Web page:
[PHOTO AT LEFT: Performers who will grace the opening ceremonies of the 23rd Southeast Asian Games on Sunday hold a dress rehearsal at the Quirino Grandstand in Manila’s Rizal Park yesterday. - Photo By EDD GUMBAN]

MANILA, November 25, 2005 (STAR) The exclusion of basketball from the 23rd Southeast Asian Games has disappointed many Filipinos, nearly half of whom expected the country’s cagers to win a medal in the sport, according to a survey by the Social Weather Stations (SWS).

Asked the question, "In what sport do you expect the Philippines to win any medals at the coming SEA Games?" about 44 percent of Filipinos expressed hope that the country would win a medal in basketball, which the SWS said is "statistically tied" with boxing (43 percent) as the top answer among 14 sports mentioned by at least 1.5 percent of respondents.

The SWS interviewed 1,200 statistically representative adult Filipinos in Metro Manila, and certain parts of Luzon, Visayas and Mindanao for its non-commissioned survey from Aug. 26 to Sept. 5. The survey has error margins of plus or minus three percentage points for national percentages and six percent for area percentages.

The Philippines has been the perennial basketball champion in the SEA Games, except in 1989, when the RP team was upset by Malaysia in the Kuala Lumpur games.

After basketball and boxing, next in rank are swimming (18 percent) and billiards (16 percent). They were followed by athletics at 14 percent; volleyball, 12 percent; martial arts, 10 percent; bowling, six percent; chess, five percent; tennis, four percent; badminton and football, three percent; fencing and baseball or softball, two percent.

Basketball was the top medal hope cited by 50 percent of Filipinos in Luzon and 43 percent in Mindanao, whom the SWS said "will be most disappointed by the exclusion of the game."

Boxing, rather than basketball, was named by 50 percent of Metro Manilans and 43 percent of Visayans as the country’s top medal hope.

After boxing and basketball, Metro Manilans held out the highest hopes for medals in swimming, 25 percent; billiards and athletics, 21 percent; and martial arts, 12 percent. This ranking held true for the respondents in the rest of Luzon.

For Visayans, it is volleyball (13 percent) that comes after boxing and basketball; followed by billiards at 12 percent; and swimming and athletics, 10 percent.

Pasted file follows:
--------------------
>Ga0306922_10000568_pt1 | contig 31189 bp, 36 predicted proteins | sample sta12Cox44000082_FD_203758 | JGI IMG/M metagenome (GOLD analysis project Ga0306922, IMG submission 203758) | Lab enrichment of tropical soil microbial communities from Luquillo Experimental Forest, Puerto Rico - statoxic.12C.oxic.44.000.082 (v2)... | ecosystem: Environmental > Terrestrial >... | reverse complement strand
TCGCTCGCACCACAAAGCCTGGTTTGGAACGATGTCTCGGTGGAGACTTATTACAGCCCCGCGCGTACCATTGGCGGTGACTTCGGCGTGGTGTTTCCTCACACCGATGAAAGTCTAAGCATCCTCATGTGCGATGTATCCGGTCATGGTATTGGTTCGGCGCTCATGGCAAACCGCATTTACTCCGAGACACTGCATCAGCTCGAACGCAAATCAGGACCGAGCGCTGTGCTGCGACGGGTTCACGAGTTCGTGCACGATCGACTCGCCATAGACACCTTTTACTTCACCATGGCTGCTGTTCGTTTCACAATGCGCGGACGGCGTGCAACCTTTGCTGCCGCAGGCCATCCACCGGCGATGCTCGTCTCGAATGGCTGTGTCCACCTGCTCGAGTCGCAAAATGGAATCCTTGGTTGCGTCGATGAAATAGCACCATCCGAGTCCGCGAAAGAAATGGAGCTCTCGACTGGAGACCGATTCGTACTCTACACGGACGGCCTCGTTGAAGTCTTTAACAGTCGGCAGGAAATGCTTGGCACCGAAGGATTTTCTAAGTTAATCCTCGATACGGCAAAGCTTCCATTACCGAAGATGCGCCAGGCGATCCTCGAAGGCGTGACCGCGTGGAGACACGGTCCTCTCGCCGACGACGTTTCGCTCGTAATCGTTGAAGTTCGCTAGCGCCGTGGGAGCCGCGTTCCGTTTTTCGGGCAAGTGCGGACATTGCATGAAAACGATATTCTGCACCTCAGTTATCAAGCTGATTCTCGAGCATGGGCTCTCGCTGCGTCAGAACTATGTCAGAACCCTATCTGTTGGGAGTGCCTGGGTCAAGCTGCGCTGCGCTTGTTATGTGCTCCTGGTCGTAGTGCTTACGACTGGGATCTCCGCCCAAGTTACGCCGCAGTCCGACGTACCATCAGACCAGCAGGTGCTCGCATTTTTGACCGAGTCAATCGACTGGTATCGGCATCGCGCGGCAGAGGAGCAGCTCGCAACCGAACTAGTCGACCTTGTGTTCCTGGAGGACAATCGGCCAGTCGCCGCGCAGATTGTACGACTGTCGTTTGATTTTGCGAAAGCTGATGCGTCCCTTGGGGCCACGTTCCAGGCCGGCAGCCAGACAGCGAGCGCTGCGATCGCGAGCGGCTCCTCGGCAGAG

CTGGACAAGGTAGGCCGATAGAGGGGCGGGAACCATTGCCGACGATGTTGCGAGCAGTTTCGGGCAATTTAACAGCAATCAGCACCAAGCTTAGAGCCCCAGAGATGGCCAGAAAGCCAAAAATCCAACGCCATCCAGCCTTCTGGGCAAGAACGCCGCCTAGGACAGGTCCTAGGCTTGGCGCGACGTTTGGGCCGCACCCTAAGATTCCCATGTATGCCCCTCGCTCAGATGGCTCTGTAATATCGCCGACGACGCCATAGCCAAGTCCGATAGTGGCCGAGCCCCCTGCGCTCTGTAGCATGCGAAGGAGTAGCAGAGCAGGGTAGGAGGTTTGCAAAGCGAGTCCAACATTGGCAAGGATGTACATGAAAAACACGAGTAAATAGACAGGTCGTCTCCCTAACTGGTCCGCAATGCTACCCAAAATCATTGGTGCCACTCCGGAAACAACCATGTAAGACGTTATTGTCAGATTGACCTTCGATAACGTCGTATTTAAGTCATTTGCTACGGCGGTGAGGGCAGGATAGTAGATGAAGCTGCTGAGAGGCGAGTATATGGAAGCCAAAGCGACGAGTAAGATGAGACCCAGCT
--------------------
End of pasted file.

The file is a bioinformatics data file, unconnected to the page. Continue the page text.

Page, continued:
About 18 percent of Mindanao residents hoped that volleyball, after basketball and boxing, would yield medals, followed by swimming and billiards at 16 percent, and athletics at 12 percent.

A little more than half of Filipinos belonging to the upper and middle classes have high hopes for medals in boxing (51 percent). This is followed by basketball at 38 percent; athletics, 20 percent; swimming, 17 percent; and billiards and martial arts, 14 percent.

However, the SWS noted that the very poor, especially in the rural areas of Visayas and Mindanao, believe the Philippines would have better chances of winning a medal in volleyball (13 percent) compared to athletics (eight percent).

Though basketball and boxing were the top choices of both genders, the SWS said "the predominance of hope for medals" is much higher among men, with 50 percent favoring basketball and 49 percent choosing boxing. Only 38 percent of women chose basketball and 37 percent favored boxing.

Billiards ranked third among men at 22 percent but placed sixth among women at 11 percent.

Women have higher hopes for medals in swimming at 18 percent; athletics, 16 percent; and volleyball, 13 percent.

The SWS said martial arts ranked fourth among respondents who attended college, but only seventh among those "with not more than a high school degree."

Meanwhile, the government is expecting a dramatic increase in the number of foreign tourists and tourism earnings due to the hosting of the SEA Games.

Philippine Tourism Authority (PTA) general manager Robert Dean Barbers said the income of the country’s tourism industry is expected to double this year due to the SEA Games.

"We are expecting the tourism receipts to... surpass last year’s record and hopefully this would be sustained until next year," he said.

The Department of Tourism earlier projected that there would be 2.6 million international arrivals this year and tourism receipts would reach at least $2.5 billion. — With Mayen Jaymalin

Chief News Editor: Sol Jose Vanzi

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